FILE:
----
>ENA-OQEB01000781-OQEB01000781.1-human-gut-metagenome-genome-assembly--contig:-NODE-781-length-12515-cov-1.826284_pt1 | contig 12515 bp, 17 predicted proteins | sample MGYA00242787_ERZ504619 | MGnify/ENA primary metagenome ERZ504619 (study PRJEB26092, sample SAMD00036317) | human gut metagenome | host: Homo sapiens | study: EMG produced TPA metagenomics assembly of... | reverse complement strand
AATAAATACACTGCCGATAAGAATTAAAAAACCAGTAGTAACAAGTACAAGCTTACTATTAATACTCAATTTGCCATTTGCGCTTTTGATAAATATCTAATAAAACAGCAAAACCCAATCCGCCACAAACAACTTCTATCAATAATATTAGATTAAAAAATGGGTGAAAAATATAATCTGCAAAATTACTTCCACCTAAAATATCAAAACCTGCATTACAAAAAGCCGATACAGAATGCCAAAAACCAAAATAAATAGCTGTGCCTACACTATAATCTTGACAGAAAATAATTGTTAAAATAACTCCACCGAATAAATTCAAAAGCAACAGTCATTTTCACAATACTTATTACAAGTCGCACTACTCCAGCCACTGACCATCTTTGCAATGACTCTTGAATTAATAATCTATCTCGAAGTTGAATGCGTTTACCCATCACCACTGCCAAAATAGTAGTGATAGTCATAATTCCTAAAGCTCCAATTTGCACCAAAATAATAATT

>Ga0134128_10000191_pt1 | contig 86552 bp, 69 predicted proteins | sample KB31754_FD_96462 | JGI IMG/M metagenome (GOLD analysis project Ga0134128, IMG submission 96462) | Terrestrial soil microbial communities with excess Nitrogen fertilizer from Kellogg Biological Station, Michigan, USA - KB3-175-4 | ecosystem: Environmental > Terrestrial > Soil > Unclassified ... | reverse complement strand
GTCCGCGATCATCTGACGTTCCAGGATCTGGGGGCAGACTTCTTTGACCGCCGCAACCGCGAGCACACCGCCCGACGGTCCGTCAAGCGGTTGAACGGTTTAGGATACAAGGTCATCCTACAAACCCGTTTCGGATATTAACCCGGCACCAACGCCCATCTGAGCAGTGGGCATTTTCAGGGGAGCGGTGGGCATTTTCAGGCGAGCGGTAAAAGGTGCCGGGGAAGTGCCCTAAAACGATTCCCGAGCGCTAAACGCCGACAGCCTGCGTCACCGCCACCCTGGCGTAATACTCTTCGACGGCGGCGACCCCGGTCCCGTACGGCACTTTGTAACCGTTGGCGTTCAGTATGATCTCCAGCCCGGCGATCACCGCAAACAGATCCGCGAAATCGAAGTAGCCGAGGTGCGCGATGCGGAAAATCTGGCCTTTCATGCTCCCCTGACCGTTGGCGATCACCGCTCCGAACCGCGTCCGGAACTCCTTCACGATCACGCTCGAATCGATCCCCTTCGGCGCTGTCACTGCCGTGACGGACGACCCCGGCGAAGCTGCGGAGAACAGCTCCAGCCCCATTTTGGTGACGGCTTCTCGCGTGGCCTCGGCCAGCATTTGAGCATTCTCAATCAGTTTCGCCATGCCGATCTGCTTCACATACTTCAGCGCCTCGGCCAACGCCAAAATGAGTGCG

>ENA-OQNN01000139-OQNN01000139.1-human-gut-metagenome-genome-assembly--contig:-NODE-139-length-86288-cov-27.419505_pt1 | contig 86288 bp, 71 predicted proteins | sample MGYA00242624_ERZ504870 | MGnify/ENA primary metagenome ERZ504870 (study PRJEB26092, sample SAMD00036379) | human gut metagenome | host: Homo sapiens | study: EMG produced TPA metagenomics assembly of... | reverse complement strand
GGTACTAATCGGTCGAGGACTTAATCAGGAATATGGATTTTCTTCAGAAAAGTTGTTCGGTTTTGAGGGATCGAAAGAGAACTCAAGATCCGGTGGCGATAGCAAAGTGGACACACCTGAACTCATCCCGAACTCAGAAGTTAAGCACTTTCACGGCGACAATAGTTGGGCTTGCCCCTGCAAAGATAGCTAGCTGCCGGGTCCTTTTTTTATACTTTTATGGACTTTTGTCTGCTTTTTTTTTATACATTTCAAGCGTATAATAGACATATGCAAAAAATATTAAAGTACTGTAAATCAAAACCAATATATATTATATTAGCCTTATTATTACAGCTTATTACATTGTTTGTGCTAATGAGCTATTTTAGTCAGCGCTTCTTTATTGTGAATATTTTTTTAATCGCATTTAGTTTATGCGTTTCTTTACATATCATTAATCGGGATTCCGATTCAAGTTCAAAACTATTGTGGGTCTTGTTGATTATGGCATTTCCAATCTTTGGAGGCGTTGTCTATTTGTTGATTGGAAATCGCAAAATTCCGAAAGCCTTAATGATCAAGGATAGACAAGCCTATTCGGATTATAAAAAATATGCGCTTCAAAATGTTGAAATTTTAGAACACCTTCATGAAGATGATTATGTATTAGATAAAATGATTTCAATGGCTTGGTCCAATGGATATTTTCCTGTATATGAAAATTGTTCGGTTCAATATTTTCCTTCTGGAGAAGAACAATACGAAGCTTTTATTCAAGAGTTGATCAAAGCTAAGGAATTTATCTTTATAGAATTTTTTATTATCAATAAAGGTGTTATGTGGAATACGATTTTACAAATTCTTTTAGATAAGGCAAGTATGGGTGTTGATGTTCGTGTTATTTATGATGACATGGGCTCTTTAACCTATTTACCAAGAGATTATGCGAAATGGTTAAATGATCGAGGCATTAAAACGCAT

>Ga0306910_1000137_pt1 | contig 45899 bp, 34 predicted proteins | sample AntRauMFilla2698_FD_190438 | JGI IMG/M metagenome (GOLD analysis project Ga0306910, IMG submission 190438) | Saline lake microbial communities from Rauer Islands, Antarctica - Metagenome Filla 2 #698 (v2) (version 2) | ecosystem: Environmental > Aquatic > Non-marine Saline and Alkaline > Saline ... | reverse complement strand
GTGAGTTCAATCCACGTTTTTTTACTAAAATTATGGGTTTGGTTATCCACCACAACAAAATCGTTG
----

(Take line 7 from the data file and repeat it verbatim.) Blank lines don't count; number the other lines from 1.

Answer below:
>Ga0306910_1000137_pt1 | contig 45899 bp, 34 predicted proteins | sample AntRauMFilla2698_FD_190438 | JGI IMG/M metagenome (GOLD analysis project Ga0306910, IMG submission 190438) | Saline lake microbial communities from Rauer Islands, Antarctica - Metagenome Filla 2 #698 (v2) (version 2) | ecosystem: Environmental > Aquatic > Non-marine Saline and Alkaline > Saline ... | reverse complement strand